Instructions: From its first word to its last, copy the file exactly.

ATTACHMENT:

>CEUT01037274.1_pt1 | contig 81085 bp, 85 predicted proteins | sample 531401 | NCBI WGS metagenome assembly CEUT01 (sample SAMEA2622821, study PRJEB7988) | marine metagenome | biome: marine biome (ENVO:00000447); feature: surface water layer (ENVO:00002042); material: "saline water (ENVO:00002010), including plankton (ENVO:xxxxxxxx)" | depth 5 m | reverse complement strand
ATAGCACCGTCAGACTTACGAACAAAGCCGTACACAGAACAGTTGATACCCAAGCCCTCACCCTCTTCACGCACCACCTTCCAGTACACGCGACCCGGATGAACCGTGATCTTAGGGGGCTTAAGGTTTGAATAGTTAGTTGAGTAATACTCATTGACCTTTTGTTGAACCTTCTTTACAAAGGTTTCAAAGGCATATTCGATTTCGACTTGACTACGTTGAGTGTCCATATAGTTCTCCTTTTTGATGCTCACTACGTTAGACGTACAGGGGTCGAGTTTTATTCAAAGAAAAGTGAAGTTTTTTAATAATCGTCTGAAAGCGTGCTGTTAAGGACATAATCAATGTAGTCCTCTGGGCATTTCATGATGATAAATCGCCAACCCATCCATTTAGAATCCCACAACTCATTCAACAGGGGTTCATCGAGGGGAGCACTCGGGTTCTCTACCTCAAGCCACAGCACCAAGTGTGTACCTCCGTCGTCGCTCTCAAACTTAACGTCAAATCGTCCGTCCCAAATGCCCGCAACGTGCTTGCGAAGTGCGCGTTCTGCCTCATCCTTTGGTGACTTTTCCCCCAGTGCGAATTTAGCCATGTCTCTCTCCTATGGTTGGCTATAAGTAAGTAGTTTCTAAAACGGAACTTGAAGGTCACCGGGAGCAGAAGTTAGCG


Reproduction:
>CEUT01037274.1_pt1 | contig 81085 bp, 85 predicted proteins | sample 531401 | NCBI WGS metagenome assembly CEUT01 (sample SAMEA2622821, study PRJEB7988) | marine metagenome | biome: marine biome (ENVO:00000447); feature: surface water layer (ENVO:00002042); material: "saline water (ENVO:00002010), including plankton (ENVO:xxxxxxxx)" | depth 5 m | reverse complement strand
ATAGCACCGTCAGACTTACGAACAAAGCCGTACACAGAACAGTTGATACCCAAGCCCTCACCCTCTTCACGCACCACCTTCCAGTACACGCGACCCGGATGAACCGTGATCTTAGGGGGCTTAAGGTTTGAATAGTTAGTTGAGTAATACTCATTGACCTTTTGTTGAACCTTCTTTACAAAGGTTTCAAAGGCATATTCGATTTCGACTTGACTACGTTGAGTGTCCATATAGTTCTCCTTTTTGATGCTCACTACGTTAGACGTACAGGGGTCGAGTTTTATTCAAAGAAAAGTGAAGTTTTTTAATAATCGTCTGAAAGCGTGCTGTTAAGGACATAATCAATGTAGTCCTCTGGGCATTTCATGATGATAAATCGCCAACCCATCCATTTAGAATCCCACAACTCATTCAACAGGGGTTCATCGAGGGGAGCACTCGGGTTCTCTACCTCAAGCCACAGCACCAAGTGTGTACCTCCGTCGTCGCTCTCAAACTTAACGTCAAATCGTCCGTCCCAAATGCCCGCAACGTGCTTGCGAAGTGCGCGTTCTGCCTCATCCTTTGGTGACTTTTCCCCCAGTGCGAATTTAGCCATGTCTCTCTCCTATGGTTGGCTATAAGTAAGTAGTTTCTAAAACGGAACTTGAAGGTCACCGGGAGCAGAAGTTAGCG